We’ve had some really useful feedback from the British Computer Association of the Blind on the accessibility of digress.it. Here’s what they have to say:
The website looks as though it has some good accessibility built in, but the
worth getting the site audited against a recognised benchmark such as the Web Content
on the comments pages. If the jQuery libraries have been used out of the box, it’s
likely they’ll need adapting.
Form fields will also need text labels associating with them. Guidance on
creating accessible forms can be found here:
It’s great to see that ARIA landmarks have been used. If the main landmark could
be applied consistently across all pages, it would help people rely on it as a means
of navigation. Adding in more landmarks, particularly for search and navigation,
would also help.
IE6 and IE7 make up an enormous chunk of the browser market. Most IE6 users are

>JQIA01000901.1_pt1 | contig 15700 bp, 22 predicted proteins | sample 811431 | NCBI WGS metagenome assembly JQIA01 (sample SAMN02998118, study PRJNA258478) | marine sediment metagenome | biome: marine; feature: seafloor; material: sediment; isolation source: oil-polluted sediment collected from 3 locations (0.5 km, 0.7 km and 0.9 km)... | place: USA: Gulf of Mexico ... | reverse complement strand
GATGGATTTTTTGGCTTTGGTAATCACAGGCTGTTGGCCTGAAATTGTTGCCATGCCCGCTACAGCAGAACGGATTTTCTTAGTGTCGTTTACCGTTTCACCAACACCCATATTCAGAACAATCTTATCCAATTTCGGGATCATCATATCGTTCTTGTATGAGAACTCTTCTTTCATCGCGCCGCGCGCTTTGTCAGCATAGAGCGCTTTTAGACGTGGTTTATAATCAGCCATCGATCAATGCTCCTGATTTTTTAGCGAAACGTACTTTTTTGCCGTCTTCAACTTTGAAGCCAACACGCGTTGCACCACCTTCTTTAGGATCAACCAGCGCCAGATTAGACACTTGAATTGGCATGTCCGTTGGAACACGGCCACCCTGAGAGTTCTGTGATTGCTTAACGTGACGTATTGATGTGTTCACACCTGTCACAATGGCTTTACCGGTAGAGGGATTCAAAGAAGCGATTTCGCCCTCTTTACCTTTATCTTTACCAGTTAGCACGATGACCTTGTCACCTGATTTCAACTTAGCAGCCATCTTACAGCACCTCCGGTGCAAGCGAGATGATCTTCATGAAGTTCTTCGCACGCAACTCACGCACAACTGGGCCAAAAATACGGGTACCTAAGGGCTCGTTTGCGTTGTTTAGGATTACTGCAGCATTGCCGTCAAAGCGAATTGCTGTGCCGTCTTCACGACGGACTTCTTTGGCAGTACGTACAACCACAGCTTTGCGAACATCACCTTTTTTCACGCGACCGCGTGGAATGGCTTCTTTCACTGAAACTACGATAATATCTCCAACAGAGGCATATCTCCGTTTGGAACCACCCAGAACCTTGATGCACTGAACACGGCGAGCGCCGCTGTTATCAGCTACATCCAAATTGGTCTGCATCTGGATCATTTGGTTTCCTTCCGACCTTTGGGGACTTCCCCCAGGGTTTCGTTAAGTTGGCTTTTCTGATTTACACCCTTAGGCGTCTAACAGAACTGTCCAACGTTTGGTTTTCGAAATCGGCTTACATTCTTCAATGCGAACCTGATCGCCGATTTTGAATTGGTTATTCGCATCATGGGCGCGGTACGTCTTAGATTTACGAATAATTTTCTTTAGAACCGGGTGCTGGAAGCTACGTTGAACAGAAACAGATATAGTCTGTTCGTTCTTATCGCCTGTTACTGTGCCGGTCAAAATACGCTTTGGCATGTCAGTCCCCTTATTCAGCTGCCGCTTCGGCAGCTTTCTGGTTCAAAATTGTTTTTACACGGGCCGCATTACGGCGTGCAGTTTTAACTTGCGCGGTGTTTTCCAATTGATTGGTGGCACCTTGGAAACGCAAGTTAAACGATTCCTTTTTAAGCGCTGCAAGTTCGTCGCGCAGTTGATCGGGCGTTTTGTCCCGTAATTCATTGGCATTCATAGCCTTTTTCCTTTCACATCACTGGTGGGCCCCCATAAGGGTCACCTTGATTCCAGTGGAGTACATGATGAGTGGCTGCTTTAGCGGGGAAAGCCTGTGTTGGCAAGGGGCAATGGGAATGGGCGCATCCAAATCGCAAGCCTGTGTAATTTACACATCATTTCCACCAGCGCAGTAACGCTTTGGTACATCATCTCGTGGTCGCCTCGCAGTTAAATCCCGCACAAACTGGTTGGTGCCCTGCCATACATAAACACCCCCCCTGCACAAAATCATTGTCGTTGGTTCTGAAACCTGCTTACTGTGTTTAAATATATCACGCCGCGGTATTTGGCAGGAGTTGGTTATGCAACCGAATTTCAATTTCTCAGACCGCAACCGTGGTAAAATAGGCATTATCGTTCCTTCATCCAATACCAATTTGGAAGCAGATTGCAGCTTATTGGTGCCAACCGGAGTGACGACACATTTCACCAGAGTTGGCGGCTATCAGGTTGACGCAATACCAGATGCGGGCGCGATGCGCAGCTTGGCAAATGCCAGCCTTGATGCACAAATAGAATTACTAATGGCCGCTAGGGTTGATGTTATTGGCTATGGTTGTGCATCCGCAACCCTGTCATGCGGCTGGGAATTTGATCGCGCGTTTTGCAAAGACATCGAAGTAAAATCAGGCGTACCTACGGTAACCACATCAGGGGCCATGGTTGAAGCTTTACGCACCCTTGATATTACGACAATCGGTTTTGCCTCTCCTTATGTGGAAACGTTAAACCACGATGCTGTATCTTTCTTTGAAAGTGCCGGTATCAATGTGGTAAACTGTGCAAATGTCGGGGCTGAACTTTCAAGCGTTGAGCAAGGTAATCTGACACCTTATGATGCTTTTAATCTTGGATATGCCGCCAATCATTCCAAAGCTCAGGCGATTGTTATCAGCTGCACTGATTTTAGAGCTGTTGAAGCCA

within the corporate and public sectors, where upgrading isn’t an option because of
Representing the full visual design can sometimes be difficult for these
browsers, particularly IE6. In this case though, that doesn’t look as though it
should be the case.
The general building blocks of the website are good. The separation of
presentation from content has been done well, and the code is reasonably clean.
Headings, lists and other standard elements have all been used well.
The digress.it theme is based on the default theme for WordPress (‘Kubrick’), which is considered a solid and accessible design which many themes are built on. digress.it has also been consciously developed to be relatively easily styled using CSS.
Accessibility has been a constant, though admittedly secondary, requirement in the JISCPress project and Eddie has made specific efforts to improve the accessibility of the plugin over the original CommentPress. I believe digress.it is partially using the ‘accessible jquery’ library, too. I’ll be looking at the WCAG2 document and reviewing, as best as I can, the areas of improvement that can still be made.